RESTON, Va. — Following a year-long legal battle, ObjectVideo (OV) has dropped its patent infringement case with the U.S. International Trade Commission (ITC) against Samsung Techwin and Samsung Opto-Electronics America.
In July 2011, OV filed a complaint with the ITC against Samsung, Sony and Bosch, claiming that the companies infringed upon OV’s patented technologies. The patents in the suit dealt with video analytic software for security camera systems, such as metadata, tripwire and slip-and-fall technology.
A day before the July 18 ITC trial began, OV filed an unopposed motion to terminate the ITC’s investigation against Samsung. In a statement, Samsung credits the dismissal to “recent setbacks” in OV’s case. In June, an administrative law judge dismissed the 175 patent (video segmentation using statistical pixel modeling) allegations against the video surveillance camera manufacturer. Moreover, on July 6 the Office of Unfair Import Investigations’ staff attorney decided that Samsung did not infringe the remaining patents asserted against it, and that the patents were invalid.
“We are very happy that the staff attorney and now ObjectVideo has apparently realized what we have been saying all along, that our products do not infringe ObjectVideo’s patents,” comments a spokesman of Samsung Techwin’s Intellectual Property Department. “We respect the intellectual property of others, but we do not pay unnecessary license fees simply to avoid litigation. That is why we decided to litigate this case and this outcome vindicates our company principles.”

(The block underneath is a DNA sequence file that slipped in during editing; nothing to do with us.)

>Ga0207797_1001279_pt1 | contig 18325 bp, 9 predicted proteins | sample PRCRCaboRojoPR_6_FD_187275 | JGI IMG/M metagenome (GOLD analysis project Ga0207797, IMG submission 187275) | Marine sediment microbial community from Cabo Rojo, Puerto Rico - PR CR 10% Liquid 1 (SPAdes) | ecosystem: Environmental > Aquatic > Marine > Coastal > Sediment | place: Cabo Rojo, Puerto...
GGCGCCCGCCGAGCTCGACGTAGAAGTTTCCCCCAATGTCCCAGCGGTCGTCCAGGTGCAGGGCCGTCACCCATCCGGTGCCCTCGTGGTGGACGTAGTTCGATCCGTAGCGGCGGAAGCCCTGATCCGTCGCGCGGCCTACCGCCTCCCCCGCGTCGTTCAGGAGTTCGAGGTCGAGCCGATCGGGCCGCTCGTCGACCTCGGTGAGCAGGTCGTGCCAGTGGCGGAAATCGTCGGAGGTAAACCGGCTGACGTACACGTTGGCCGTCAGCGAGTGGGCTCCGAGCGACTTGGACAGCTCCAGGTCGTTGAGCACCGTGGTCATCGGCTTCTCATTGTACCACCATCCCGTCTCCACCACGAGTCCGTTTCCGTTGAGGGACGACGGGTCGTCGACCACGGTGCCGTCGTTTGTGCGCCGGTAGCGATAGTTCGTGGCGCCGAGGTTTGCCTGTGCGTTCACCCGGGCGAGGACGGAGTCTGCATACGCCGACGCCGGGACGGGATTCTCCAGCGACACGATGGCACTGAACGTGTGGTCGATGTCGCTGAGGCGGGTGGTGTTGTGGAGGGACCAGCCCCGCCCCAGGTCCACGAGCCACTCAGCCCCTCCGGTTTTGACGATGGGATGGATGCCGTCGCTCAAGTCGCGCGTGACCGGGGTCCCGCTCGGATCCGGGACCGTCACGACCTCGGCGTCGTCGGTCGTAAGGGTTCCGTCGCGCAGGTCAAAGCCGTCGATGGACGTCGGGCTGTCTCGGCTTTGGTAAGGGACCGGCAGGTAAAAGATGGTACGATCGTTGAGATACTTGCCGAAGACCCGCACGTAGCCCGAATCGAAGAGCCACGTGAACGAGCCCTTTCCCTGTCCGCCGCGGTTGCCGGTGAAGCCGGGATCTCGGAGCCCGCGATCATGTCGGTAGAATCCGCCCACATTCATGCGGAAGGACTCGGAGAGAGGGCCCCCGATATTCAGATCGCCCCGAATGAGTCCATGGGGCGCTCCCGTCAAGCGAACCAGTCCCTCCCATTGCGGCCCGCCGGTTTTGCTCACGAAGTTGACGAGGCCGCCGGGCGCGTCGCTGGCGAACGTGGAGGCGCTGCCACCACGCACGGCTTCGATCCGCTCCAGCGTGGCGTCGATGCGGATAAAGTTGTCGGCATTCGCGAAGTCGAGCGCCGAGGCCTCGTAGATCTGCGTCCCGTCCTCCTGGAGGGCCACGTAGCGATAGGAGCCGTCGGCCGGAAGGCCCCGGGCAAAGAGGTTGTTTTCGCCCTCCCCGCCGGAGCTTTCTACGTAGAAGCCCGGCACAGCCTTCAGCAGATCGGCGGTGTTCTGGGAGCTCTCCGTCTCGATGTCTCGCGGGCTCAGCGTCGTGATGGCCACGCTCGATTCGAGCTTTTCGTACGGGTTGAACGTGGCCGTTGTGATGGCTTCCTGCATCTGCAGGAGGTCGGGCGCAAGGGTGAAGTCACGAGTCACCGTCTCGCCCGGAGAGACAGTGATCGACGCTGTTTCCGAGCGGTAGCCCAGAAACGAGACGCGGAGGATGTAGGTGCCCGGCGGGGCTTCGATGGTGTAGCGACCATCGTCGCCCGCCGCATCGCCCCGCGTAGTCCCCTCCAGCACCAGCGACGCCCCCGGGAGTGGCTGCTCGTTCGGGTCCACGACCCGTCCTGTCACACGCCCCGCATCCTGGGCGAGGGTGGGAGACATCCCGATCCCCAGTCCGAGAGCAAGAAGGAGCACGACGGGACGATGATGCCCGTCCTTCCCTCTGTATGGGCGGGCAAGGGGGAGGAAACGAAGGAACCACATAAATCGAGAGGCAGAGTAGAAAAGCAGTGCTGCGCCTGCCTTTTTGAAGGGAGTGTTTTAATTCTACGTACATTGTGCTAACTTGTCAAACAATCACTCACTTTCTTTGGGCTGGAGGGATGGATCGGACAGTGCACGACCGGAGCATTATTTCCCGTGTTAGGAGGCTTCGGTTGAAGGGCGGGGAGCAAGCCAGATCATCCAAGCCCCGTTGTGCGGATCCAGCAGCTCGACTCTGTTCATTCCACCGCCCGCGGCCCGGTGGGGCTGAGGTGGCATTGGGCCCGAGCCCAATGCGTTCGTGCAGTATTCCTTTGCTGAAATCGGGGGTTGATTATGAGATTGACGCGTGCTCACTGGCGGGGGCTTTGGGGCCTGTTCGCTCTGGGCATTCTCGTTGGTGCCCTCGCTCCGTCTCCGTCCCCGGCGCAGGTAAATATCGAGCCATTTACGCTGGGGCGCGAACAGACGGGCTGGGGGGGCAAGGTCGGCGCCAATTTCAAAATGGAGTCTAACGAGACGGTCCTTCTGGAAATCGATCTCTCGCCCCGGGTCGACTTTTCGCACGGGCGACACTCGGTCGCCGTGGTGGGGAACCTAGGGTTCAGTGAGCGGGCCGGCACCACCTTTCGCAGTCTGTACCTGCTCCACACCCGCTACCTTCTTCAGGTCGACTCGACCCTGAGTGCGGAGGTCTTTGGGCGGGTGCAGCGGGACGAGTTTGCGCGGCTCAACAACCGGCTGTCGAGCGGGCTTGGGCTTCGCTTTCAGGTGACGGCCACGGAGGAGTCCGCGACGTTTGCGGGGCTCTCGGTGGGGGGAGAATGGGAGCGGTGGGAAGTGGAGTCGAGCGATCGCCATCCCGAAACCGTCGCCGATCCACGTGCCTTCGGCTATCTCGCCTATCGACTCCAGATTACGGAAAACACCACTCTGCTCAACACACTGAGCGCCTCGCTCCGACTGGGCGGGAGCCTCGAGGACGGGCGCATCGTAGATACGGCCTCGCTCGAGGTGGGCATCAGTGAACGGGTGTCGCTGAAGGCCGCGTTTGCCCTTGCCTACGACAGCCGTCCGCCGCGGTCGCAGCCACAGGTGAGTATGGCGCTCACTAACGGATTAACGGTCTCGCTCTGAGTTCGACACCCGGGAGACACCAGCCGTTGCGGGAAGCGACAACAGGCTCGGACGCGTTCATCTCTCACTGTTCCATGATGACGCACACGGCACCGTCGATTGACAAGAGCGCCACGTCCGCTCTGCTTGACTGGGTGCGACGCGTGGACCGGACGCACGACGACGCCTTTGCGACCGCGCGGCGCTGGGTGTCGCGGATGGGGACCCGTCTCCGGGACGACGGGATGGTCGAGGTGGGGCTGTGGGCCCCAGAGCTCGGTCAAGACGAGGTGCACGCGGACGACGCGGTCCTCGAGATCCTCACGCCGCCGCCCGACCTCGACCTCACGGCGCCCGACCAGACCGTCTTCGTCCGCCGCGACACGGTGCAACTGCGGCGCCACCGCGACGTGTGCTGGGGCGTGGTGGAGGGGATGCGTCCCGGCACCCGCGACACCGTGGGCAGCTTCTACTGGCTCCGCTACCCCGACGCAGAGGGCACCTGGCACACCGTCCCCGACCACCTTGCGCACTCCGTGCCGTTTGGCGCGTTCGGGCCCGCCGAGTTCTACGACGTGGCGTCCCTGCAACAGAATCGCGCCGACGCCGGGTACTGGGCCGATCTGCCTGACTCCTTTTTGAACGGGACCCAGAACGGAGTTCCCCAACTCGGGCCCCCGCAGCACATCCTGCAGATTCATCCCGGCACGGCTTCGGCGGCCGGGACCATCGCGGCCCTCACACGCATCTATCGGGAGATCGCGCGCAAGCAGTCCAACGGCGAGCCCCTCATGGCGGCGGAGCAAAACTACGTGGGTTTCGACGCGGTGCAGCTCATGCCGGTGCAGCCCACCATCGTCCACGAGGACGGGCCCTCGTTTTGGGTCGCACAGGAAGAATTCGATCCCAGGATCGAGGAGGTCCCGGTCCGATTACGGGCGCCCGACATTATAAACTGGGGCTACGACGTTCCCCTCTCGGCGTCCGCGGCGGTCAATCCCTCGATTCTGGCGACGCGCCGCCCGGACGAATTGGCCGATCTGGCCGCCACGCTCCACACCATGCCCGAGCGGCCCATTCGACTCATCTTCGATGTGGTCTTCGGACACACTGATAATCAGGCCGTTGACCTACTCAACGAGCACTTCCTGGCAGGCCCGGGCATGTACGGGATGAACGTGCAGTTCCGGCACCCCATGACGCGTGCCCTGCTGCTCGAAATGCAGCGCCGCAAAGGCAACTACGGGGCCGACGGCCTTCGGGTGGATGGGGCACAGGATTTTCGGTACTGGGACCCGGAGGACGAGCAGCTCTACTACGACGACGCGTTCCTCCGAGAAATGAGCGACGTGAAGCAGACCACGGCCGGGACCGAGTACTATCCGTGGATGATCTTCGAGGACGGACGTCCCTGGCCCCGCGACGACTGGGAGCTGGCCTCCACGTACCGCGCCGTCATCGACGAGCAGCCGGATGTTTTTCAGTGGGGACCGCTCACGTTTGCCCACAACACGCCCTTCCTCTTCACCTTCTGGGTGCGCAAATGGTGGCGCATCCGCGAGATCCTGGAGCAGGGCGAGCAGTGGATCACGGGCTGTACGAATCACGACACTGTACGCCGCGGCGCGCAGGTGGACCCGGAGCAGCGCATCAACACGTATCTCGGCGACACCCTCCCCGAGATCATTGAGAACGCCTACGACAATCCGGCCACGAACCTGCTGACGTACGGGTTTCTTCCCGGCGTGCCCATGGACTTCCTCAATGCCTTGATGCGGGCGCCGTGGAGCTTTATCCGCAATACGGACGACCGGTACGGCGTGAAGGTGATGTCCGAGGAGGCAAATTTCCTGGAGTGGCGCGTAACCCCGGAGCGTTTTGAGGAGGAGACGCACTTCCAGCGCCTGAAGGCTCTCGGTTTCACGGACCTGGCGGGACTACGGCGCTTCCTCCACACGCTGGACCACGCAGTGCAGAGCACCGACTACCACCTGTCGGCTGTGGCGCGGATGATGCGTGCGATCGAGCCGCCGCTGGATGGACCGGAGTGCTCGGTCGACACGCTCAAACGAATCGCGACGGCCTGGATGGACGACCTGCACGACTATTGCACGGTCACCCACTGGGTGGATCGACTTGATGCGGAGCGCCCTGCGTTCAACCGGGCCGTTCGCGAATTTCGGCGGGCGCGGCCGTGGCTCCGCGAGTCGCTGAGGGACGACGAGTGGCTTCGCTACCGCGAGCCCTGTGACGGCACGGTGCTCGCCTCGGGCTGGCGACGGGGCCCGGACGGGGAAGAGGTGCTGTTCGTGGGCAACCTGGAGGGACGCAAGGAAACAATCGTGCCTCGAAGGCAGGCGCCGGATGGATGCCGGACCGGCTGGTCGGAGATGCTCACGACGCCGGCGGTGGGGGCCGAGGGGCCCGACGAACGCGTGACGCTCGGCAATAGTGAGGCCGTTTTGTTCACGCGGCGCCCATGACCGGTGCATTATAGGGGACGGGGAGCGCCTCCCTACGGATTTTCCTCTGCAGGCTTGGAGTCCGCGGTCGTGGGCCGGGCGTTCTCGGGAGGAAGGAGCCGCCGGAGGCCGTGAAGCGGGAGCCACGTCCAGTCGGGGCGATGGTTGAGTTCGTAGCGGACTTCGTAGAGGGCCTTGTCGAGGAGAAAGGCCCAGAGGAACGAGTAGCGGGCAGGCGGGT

In response, OV released a statement stating that Samsung received a very limited covenant not to sue on current Samsung products in the U.S. marketplace. The covenant applies to only three of OV’s 47 U.S. and international patents.
“This is a covenant, which covers a very small subset of Samsung products as of June 30, 2011,” OV CEO Raul Fernandez says. “As the case more fully developed, we realized that Samsung actually had very primitive and inaccurate video analytics capabilities. When Samsung legitimately invents — or, inevitably finds it is unable to compete with market leaders who have legitimately invented or licensed our IP [intellectual property] or our software — we would welcome having additional business discussions.”
The announcement comes months after OV signed a patent license agreement with Sony Corp. The video analytics provider has also entered into portfolio-wide global patent licensing agreements with American Dynamics and Vivotek. In March, OV launched an intellectual property amnesty program, which gave qualified video analytic providers a 60-day window to enter into a global, portfolio-wide patent licensing agreement with the company.
OV has continued to seek legal action against Bosch with a public trial that began on July 18. Additionally, the company has filed a separate complaint with the ITC against Pelco alleging that it infringed upon OV’s patented technologies.